Search View Archive

Cecily Kahn

Lohin Geduld Gallery

Cecily Kahn, “Untitled” (2003), oil on linen.

Cecily Kahn has been committed to the tradition of early American abstract painting for many years. In her recent exhibit, however, she began to break free from its constraints by favoring a more exuberant spirit of the creative process.

I have always felt ambivalent about paintings that rely on a certain kind of past orthodoxy as a pretext for indulging in nostalgia. That is not to say, “Nothing is new under the sun. That is for the sun, but for man everything is,” as Apollinaire said. This subtle difference has to be acknowledged and examined, and a few painters have succeeded in this vain, including Thomas Nozkowski, Louise Fishman, Peter Acheson, Susan Frecon, Chris Martin, and to some extent Elizabeth Murray. The structural and spatial problems of late cubism, as well as its developed language of abstraction and content in non-figurative painting, has been a serious preoccupation among American painters since the 1930s. But what was relevant for that time—a period when most of the painters were leftist radicals who vehemently rejected the provincialism inherent in regional styles and painting on the American scene—is hardly applicable to New York in the present day (or the rest of the world for that matter). One tends to forget that, perhaps due to the dominance of the global economy and multiculturalism, there hasn’t been any new art movement since Neo-Geo!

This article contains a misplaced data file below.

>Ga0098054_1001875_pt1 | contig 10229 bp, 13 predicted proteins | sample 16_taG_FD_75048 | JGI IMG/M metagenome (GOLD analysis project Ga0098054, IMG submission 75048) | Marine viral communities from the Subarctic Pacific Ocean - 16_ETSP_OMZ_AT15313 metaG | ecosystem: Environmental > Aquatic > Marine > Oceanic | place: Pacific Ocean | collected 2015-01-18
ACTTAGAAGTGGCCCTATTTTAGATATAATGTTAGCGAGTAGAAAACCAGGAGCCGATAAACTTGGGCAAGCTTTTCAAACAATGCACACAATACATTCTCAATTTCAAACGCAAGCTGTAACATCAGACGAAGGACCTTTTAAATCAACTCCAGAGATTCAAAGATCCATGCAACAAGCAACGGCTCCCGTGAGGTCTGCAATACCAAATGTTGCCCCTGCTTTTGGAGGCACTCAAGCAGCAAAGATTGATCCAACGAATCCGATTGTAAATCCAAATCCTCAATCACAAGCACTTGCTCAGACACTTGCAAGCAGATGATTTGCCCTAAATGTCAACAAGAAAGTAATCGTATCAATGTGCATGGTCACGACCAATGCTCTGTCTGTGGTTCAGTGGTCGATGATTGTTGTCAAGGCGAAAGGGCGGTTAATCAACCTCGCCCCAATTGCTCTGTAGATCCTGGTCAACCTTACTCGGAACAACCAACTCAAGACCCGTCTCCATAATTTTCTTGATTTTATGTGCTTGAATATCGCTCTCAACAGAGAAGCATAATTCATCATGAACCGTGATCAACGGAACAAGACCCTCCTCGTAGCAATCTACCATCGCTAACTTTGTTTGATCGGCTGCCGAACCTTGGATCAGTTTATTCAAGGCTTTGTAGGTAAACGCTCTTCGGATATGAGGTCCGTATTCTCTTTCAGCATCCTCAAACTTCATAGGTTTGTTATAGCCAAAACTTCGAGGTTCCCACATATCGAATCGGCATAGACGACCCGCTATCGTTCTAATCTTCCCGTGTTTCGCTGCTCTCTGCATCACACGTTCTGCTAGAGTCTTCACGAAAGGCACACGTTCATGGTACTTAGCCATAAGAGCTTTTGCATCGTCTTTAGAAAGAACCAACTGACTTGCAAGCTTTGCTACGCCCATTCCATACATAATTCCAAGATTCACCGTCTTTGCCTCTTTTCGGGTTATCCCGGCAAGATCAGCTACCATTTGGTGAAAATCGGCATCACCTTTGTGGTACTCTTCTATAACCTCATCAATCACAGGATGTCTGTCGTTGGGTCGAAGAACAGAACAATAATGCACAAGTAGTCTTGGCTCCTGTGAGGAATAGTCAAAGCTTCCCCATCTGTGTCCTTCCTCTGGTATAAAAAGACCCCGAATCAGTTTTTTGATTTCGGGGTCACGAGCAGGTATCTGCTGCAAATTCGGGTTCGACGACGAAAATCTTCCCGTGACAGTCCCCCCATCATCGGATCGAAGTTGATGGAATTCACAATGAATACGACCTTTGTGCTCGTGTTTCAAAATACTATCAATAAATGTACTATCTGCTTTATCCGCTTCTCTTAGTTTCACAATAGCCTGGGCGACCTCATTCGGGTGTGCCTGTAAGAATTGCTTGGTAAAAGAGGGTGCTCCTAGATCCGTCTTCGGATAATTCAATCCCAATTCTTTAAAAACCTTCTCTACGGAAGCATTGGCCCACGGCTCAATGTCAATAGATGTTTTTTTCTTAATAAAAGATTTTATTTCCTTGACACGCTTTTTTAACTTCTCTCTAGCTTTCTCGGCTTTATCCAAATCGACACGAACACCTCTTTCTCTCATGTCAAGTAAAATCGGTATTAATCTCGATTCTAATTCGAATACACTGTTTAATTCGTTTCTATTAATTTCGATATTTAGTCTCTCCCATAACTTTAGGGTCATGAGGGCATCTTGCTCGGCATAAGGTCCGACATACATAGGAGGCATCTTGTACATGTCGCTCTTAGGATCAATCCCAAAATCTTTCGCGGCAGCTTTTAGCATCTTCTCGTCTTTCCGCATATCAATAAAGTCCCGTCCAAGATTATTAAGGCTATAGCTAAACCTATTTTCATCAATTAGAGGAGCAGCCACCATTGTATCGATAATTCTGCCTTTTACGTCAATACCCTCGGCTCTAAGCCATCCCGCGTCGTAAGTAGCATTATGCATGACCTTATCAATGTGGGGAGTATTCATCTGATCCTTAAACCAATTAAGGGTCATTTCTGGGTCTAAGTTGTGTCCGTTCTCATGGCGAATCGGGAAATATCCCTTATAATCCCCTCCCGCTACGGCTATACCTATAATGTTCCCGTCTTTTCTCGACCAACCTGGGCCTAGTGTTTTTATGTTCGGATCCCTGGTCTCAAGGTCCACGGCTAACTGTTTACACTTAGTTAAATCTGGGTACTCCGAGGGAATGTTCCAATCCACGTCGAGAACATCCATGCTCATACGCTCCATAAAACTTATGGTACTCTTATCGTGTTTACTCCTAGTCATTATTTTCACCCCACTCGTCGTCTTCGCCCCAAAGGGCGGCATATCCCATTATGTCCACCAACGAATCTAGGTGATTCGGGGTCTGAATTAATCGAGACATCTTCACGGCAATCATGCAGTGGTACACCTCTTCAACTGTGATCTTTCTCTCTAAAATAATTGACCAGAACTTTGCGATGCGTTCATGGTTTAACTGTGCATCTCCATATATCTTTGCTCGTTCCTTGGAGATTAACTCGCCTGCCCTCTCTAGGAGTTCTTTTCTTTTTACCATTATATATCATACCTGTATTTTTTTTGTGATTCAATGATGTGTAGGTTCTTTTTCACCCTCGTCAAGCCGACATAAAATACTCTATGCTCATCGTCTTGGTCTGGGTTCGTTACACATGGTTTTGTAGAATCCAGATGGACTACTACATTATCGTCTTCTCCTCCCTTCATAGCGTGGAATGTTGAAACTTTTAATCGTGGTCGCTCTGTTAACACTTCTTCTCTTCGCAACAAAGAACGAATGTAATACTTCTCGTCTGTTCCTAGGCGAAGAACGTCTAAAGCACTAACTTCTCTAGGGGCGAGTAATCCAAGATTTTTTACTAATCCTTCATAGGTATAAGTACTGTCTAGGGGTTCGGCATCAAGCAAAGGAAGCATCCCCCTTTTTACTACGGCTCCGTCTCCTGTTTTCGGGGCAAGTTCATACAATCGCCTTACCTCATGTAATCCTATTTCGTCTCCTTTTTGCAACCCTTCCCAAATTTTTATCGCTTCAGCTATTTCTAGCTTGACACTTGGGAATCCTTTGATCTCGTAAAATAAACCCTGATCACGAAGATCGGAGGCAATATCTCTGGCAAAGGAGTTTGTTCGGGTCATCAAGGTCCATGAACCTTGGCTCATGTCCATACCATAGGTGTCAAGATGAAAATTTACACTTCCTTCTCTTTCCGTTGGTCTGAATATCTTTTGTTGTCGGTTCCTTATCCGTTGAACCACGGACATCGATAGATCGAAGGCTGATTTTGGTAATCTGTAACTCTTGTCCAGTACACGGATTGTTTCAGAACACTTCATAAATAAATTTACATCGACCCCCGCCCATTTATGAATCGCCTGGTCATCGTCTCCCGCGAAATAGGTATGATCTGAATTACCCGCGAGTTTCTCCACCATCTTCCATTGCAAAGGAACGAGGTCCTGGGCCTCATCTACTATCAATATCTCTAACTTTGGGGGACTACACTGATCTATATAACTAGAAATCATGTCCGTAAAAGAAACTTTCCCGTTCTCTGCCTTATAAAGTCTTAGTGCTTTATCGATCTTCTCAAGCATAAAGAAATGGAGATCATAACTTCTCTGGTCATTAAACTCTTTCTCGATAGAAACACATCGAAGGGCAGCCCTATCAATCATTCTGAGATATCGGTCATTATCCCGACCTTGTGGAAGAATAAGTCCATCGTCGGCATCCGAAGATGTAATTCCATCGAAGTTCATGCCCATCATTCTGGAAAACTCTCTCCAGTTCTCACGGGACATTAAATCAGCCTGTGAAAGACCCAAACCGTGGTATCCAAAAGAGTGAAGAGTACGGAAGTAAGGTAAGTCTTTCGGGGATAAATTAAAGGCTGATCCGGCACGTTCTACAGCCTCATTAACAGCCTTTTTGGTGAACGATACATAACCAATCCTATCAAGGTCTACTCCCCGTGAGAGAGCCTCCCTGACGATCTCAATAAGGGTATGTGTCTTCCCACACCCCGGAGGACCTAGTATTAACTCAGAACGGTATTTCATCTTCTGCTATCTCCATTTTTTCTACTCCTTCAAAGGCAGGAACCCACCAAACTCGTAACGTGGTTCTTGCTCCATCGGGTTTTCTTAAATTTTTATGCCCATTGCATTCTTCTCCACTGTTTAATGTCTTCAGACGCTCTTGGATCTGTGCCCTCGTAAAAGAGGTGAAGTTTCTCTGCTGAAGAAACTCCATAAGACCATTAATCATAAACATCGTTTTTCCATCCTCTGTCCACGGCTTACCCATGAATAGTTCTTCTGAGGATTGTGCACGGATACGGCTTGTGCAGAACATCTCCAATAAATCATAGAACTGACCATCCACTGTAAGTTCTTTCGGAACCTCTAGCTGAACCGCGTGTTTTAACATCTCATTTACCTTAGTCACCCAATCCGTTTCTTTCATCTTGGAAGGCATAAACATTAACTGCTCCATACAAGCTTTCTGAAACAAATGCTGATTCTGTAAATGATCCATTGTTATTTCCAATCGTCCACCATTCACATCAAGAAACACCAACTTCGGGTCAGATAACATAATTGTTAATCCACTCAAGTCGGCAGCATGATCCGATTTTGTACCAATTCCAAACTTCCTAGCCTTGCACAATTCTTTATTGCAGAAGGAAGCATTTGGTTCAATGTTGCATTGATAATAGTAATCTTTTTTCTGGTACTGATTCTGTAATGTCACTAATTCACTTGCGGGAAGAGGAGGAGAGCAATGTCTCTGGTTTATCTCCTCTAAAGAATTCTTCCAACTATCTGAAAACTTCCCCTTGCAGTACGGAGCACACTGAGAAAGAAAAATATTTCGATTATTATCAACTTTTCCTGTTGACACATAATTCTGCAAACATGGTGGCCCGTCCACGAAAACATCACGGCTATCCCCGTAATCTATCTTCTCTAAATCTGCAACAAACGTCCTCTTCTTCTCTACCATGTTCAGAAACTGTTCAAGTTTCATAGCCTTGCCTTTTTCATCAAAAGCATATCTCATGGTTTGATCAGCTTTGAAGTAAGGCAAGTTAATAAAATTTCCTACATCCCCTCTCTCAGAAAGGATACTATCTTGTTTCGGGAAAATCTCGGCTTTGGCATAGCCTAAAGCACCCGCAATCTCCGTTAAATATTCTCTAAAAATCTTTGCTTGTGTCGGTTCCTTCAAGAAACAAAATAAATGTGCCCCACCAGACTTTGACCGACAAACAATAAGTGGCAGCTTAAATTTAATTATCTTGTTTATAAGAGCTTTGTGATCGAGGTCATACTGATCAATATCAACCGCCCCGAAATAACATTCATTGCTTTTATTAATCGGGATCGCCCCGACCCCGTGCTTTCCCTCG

To her credit, Cecily Kahn has stuck to her beliefs and is able to proceed slowly and carefully within her limited means. With a lightness of spirit and willingness to experiment, Kahn’s new body of work is far more exciting than her previous efforts. As she finds ways to overcome the formal structure of composition, Kahn has introduced new elements by increasing the active field with surface variables in relation to their interlocking rotation of curvilinear and rectilinear forms. Unlike the cubist imitation of real surfaces such as wood grain, marble, and wallpaper motifs, Kahn’s application of the technique belongs solely to the language of painting: cross hatching, stippling, ripping, abstract patterning, or simply mark making. In addition, one observes a departure from the synthetic cubist structure; her compositions as a whole are far less stable. For example, in the paintings titled “Life” (2004) and “Reach” (2004), the overlapping planes tend to lean off the grid towards a predominant diagonal movement.

The most successful painting in the show is “Untitled” (2004). Apart from the obvious movement of the central configuration in accord with the horizontal field which is placed below the center axis, the treatment of the two pronounced biomorphic forms against the two rectilinear ones—all of which vary in shape, proportion and location—is so well contrasted that it feels less cluttered and far fuller of breathing space. This can be said of a few of her other compositions as well; in spite of an implied still life construction, they evoke the natural tension between stability and instability.

In addition to Kahn’s color sensibility, where saturated hues play their transparency against the opacity of local colors, the balanced combination of painterly surfaces and their active fields yields a greater freedom in the non-mimetic elements of image-signs. The scale as well is based on intuition rather than well measured proportion. In the end, one comes away thinking that the painter is already aware of this new and exciting demand.


Tomassio Longhi

TOMASSIO LONGHI is a contributor to the Rail.


The Brooklyn Rail

NOV 2004

All Issues